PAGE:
NSW government's Road Safety Plan hopes to make country roads safer

According to data from the Roads and Maritime Services in the Orana region a total of 856 people have been killed or seriously injured on our roads since 2012. Photo: FILE
According to data from the Roads and Maritime Services in the Orana region a total of 856 people have been killed or seriously injured on our roads since 2012. Photo: FILE

NSW roads are to be made safer with the NSW government releasing their Road Safety Plan.

Last Wednesday member for Barwon Kevin Humphries released the NSW government’s Road Safety Plan, which aims to reduce the road toll after 392 people lost their lives on NSW roads in 2017.  

The comprehensive package addresses a number of issues including, speeding, drink driving, drug driving, driver distraction, driver fatigue, truck safety and funding to improve safety on country roads.

Mr Humphries said the Road Safety Plan is a concerted effort to save lives by making sure roads and vehicles are as safe as possible.

“Every 41 minutes in NSW someone is either killed or seriously injured on our roads, leaving families and friends with the heartache,” Mr Humphries said.

Mr Humphries said one of the biggest challenges remains on country roads, which accounted for almost 70 per cent of the state’s road toll last year.

Detailed data from the Roads and Maritime Services has revealed that in the Orana region a total of 856 people have been killed or seriously injured on our roads since 2012. 

“If you live in the country you are four times more likely to die in a road crash than if you live in metro NSW,” Mr Humphries said.

“This is why we will roll out 1600 kilometres of rumble strips and 300 kilometres in targeted safety works, such as flexible, wire-rope barriers to help prevent run-off-road and head-on crashes on our road network, including the Princes Highway,” he said.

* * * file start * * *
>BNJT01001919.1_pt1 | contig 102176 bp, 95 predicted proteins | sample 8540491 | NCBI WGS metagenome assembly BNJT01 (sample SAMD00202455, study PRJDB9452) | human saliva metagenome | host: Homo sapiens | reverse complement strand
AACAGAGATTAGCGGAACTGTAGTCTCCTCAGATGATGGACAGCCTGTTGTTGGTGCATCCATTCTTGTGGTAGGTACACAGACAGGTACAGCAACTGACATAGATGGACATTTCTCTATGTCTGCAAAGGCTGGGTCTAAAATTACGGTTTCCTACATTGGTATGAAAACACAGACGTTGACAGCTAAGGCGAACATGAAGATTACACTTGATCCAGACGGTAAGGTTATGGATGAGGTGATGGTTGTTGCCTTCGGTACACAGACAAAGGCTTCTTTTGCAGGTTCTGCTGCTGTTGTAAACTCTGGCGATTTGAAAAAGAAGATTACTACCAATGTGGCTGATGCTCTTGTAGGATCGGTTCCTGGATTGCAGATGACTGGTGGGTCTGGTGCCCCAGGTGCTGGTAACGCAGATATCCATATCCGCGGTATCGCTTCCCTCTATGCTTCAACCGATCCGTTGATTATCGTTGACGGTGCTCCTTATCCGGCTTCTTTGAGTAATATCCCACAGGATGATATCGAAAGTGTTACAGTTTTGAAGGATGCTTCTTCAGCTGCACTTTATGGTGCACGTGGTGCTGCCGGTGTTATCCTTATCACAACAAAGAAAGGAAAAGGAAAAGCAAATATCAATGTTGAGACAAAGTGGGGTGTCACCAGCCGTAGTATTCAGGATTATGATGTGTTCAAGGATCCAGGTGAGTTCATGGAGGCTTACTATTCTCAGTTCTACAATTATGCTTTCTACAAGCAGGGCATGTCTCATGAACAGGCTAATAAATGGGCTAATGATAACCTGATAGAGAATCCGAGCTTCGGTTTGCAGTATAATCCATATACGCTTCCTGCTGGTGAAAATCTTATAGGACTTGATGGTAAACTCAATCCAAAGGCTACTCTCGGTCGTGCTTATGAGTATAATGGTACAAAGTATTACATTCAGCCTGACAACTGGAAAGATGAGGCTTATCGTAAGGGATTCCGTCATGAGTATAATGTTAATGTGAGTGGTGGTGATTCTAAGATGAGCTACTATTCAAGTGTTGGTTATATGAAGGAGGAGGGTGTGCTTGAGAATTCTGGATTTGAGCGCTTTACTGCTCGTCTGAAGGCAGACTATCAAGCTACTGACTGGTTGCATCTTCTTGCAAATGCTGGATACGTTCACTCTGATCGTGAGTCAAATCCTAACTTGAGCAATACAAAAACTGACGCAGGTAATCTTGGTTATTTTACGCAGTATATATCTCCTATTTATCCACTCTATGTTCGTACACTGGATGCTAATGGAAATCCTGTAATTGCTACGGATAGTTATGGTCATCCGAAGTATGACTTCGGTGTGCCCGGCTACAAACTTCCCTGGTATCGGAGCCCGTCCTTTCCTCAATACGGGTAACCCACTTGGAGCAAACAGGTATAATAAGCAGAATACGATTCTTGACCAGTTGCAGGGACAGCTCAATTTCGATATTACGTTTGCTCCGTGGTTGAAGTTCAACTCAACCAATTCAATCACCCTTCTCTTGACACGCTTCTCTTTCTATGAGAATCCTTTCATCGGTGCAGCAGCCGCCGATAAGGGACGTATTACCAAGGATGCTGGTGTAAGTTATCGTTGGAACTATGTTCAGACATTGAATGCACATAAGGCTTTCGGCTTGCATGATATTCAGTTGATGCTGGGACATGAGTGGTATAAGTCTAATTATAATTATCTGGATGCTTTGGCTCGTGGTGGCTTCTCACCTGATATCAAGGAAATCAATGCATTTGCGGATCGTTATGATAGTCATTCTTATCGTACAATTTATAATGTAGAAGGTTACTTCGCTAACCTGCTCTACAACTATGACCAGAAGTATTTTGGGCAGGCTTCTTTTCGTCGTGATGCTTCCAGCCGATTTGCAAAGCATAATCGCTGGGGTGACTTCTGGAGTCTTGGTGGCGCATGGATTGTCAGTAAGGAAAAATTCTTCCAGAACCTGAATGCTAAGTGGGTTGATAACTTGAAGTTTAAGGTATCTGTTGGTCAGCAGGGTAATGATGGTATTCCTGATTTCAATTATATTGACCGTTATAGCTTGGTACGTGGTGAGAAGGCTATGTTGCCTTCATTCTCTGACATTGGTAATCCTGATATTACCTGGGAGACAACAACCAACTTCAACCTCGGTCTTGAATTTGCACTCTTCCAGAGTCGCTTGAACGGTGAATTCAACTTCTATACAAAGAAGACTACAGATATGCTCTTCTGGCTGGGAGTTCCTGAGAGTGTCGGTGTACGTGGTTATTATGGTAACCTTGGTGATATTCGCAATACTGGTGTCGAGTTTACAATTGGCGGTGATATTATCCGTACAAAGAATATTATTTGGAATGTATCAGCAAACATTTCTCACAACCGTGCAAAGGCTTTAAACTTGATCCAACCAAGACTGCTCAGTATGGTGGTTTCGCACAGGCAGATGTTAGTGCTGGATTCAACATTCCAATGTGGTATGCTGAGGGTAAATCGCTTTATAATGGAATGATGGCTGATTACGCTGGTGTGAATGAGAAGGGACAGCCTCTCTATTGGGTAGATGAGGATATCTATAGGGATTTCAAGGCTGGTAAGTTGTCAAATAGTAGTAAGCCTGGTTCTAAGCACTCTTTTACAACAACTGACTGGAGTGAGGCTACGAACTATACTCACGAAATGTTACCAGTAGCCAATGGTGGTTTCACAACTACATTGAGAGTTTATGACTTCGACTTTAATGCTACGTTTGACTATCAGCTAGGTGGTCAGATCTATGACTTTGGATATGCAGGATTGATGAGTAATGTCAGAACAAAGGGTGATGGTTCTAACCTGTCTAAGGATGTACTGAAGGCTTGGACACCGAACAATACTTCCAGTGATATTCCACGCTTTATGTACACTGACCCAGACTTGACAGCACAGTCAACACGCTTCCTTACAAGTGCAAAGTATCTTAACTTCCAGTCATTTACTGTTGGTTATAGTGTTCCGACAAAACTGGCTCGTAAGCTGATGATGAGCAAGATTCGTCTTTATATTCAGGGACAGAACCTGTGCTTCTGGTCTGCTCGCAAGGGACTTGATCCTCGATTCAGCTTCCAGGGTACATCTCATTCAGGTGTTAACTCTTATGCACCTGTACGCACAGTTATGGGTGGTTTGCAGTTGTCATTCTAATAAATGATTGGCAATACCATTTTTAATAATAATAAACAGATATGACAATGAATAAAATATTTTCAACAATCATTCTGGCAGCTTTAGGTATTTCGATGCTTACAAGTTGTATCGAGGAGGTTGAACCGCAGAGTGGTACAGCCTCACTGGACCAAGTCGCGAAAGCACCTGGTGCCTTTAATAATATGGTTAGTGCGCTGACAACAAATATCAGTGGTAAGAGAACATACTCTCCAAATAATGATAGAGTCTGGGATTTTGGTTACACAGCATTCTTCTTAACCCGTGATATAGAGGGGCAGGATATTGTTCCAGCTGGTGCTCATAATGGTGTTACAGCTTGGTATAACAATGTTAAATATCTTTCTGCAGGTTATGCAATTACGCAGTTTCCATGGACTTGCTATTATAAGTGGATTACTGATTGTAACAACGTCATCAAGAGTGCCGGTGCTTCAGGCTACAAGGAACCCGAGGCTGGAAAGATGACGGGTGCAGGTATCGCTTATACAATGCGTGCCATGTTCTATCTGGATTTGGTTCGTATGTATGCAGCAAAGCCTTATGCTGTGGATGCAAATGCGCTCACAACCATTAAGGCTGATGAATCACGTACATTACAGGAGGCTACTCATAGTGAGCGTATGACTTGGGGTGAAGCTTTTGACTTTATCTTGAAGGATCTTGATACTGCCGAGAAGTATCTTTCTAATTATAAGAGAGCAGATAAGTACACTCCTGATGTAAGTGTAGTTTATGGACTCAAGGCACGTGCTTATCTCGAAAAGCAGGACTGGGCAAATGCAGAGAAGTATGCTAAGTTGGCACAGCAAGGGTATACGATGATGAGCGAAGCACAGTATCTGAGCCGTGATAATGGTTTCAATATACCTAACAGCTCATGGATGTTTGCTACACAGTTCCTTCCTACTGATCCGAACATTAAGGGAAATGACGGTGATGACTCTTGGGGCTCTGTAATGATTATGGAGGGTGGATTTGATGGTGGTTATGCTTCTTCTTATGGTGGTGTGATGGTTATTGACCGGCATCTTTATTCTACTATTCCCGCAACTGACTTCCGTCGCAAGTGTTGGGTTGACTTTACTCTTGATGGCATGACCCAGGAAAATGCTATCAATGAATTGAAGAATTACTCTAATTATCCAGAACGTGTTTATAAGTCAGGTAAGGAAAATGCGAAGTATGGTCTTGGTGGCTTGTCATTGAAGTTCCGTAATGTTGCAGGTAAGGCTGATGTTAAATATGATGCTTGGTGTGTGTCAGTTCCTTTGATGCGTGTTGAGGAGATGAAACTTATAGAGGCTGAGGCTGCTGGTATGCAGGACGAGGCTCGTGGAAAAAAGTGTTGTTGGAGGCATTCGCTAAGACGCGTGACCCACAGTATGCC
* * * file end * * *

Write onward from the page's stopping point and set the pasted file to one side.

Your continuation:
The plan has allocated an initial $125 million for a new Saving Lives on Country Roads program which will include safety barriers, tactile line marking, wide centre lines and safety upgrades of high risk curves. 

It has also allowed $11 million for pedestrian and cyclist safety improvements including traffic calming measures, pedestrian refuges and crossings to keep cyclists and walkers safe. 

Mr Humphries agreed that there is more the government can do to make NSW roads safer and this plan makes this apparent. 

Other measures announced in the plan today included, expanding the mandatory alcohol interlock program to include all mid-range drink driving offenders, where drivers must provide a negative sample for the vehicle to start. 

Police will be given the power to issue on the spot fines and licence suspensions for low range drink driving and amendments to legislation to allow camera technology to be used to enforce mobile phone offences. 

These measures are in addition to last month’s crack down on drug drivers, which saw cocaine added to the list of drugs subject to testing, and the number of roadside drug tests double from 100,000 a year to 200,000 a year by 2020.

The Road Safety Plan will bring the government’s total commitment to targeted road safety programs from the Community Road Safety Fund to $1.4 billion over five years.

The Road Safety Plan includes a number of key initiatives for immediate implementation as well as a number of other key measures that will be subject to review and consultation.

A review into driving on prescription drugs has been requested by April and the NSW sentencing council will be tasked with reporting back on sentencing of repeat traffic offenders who may pose an ongoing risk to the community.

The initiatives announced today are in addition to ongoing programs, including our Safer Roads infrastructure program, safety around schools and mandatory road safety education for every child in NSW.